Not Only The Chinese, Malaysia's Growing Extremism Is Forcing The Malays Away Too

While some march on with petitions and open letters, moderate Malays fearing that Malaysia is slowly morphing into Saudi Arabia, Afghanistan or Pakistan are opting for a plane ride out of the issue.

Cover image via

The South China Morning Post (SMCP) has shared a disconcerting story about Malaysia with the headline 'Malay Muslims Fleeing Country As Fundamentalism Takes Hold'

Image via

The report detailed the story of a 30-year-old Malay woman wanting to leave the country after seven Jais personnel raided her flat on suspicions of allowing a man to enter her home

It was 3am when a 30-year-old female Malay financial researcher was woken up by her flatmate in a middle class suburb in Kuala Lumpur early this year. Six to seven men from the Selangor State Islamic Department (Jais) had entered her apartment in a "morality" raid. An anonymous phone call to the religious department alleging a man was seen entering her flat was all it took for the religious officials to descend on her home.

The researcher, who has been living in the apartment for two years, shares the flat with three other women. "They found cigarette butts on the balcony and said that showed a man was in the house. We told them all of us in the flat smoke," she said. "Then they saw two pairs of boxer shorts which belonged to me and said that must belong to a man. I told them they were mine."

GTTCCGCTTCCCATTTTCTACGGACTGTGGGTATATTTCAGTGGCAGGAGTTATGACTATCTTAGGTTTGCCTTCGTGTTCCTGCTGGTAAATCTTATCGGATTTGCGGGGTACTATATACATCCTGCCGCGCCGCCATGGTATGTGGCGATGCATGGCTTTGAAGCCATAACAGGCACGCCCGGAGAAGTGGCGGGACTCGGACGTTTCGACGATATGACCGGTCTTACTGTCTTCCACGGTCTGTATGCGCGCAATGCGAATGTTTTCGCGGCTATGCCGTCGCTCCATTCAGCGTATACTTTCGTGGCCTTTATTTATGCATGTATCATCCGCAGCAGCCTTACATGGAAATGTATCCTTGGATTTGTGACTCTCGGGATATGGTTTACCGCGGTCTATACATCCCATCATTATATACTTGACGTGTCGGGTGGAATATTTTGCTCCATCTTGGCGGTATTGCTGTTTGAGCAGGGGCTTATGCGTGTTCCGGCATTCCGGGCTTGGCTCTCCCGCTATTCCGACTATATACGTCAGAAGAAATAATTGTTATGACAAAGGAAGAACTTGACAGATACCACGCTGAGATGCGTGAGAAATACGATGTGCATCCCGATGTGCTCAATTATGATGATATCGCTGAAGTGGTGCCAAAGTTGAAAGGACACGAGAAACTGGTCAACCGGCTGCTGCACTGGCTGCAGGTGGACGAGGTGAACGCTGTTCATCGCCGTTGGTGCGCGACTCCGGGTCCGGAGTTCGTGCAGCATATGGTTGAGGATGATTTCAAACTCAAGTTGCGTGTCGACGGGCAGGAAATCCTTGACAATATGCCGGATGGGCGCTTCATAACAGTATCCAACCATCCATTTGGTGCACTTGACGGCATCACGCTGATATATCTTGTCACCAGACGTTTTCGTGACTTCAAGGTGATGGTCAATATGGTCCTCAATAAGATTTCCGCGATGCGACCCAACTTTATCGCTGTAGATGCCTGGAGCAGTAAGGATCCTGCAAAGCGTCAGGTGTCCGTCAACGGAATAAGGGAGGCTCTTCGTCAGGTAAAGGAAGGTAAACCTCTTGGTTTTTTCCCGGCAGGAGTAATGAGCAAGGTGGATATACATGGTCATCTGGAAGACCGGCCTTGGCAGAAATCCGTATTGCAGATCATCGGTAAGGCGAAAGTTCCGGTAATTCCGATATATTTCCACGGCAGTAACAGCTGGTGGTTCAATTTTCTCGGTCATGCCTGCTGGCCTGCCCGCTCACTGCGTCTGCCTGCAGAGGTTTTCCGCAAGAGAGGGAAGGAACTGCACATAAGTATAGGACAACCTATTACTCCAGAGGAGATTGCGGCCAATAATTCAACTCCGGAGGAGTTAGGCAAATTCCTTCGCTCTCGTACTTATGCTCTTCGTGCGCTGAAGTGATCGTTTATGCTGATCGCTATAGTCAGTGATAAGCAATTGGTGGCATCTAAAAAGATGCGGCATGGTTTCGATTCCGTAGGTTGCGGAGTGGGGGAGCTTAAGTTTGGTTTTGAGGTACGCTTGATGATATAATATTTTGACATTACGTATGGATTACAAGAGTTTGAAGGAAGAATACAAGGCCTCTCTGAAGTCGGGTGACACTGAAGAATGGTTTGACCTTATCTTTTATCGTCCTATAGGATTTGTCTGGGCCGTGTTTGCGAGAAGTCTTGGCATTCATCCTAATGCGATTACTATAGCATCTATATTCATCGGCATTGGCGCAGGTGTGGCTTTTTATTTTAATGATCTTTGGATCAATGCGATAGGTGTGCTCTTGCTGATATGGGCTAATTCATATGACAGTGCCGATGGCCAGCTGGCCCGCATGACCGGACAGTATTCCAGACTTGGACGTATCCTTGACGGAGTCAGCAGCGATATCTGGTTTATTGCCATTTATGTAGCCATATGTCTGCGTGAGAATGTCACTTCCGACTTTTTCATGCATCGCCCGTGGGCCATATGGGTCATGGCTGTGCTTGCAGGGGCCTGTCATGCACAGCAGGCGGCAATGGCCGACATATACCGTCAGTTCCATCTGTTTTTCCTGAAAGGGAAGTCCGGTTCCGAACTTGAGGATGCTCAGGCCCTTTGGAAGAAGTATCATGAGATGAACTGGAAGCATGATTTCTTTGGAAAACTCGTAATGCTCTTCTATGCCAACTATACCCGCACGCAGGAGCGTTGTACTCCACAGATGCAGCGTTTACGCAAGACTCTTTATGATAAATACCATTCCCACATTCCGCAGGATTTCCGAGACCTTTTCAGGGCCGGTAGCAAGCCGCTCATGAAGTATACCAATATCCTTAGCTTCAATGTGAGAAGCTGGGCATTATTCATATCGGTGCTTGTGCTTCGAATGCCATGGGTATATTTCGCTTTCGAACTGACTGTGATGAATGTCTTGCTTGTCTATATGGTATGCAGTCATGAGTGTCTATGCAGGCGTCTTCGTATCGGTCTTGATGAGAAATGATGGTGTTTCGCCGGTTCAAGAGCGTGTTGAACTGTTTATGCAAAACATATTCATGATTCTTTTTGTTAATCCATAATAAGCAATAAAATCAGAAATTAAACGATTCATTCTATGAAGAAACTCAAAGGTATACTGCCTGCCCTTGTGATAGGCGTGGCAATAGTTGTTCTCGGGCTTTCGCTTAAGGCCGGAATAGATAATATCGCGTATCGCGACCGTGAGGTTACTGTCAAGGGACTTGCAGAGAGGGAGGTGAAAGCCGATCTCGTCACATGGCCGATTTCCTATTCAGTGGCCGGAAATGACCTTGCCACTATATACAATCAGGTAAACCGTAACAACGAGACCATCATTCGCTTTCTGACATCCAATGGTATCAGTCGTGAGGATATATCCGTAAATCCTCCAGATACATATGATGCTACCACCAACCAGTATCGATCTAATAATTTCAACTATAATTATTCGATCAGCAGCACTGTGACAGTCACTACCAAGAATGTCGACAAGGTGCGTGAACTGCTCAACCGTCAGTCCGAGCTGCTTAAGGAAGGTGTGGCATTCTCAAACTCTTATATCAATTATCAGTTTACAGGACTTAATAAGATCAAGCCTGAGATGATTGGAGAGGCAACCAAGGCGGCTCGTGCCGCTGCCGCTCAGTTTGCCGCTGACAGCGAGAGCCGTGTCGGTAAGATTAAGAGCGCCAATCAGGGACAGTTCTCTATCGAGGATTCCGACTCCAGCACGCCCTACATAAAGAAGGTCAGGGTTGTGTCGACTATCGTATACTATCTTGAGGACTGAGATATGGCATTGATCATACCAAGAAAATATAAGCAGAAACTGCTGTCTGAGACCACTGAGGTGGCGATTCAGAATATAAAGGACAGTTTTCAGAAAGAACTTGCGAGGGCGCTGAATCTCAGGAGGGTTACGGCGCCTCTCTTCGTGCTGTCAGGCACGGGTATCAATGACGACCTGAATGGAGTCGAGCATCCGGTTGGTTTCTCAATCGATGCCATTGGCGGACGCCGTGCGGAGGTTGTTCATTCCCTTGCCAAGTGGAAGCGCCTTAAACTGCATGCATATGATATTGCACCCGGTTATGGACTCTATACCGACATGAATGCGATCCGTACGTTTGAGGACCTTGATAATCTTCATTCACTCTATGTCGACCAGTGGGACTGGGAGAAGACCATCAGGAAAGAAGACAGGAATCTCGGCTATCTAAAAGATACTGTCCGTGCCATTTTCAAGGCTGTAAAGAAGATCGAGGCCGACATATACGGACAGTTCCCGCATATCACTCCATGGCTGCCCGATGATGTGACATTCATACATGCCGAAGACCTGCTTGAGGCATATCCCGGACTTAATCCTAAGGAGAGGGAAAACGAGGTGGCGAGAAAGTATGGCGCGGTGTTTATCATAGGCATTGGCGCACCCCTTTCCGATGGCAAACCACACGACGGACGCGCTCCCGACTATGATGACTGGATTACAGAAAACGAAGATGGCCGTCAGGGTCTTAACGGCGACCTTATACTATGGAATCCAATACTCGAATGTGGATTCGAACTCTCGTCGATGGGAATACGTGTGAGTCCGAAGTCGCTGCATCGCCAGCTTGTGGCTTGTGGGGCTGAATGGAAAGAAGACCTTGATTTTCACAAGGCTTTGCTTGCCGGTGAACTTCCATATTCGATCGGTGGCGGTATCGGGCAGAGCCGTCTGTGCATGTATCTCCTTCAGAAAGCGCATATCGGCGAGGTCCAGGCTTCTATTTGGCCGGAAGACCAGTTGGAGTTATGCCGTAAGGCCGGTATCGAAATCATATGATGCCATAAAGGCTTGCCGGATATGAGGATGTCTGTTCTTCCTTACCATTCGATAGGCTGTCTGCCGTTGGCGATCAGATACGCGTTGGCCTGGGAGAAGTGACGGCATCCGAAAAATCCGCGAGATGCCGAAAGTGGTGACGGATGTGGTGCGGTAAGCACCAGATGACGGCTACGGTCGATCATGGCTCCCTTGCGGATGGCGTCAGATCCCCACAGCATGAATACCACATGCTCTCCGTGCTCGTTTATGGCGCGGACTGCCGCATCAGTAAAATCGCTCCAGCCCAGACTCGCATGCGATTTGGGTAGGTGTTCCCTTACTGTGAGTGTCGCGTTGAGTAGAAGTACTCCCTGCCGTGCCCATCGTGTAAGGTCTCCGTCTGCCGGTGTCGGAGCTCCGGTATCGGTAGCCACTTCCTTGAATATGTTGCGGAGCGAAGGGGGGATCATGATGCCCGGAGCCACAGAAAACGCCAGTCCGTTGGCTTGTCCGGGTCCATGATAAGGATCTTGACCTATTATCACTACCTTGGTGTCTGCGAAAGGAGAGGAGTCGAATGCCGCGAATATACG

"The men were not accompanied by any woman. They searched all our bedrooms, closets and even looked under the bed as they thought a man could be hiding there," said the researcher who spoke on condition of anonymity. The incident left her angry and helpless and helped compel her to make plans to leave Malaysia in two years.

While in the past it was usually the ethnic Chinese and Indians who emigrated in search of equal opportunity, an increasing number of Malay Muslims are now aspiring to leave Malaysia

The World Bank estimated in 2011 there were 1 million Malaysians who migrated overseas and the real number could be much larger. "I don't feel safe in this country anymore," the researcher said. "It's like you are guilty until proven innocent. Anyone can make a phone call to accuse another person out of malice or vengeance and, without proof or investigation, the religious authorities will come to your place."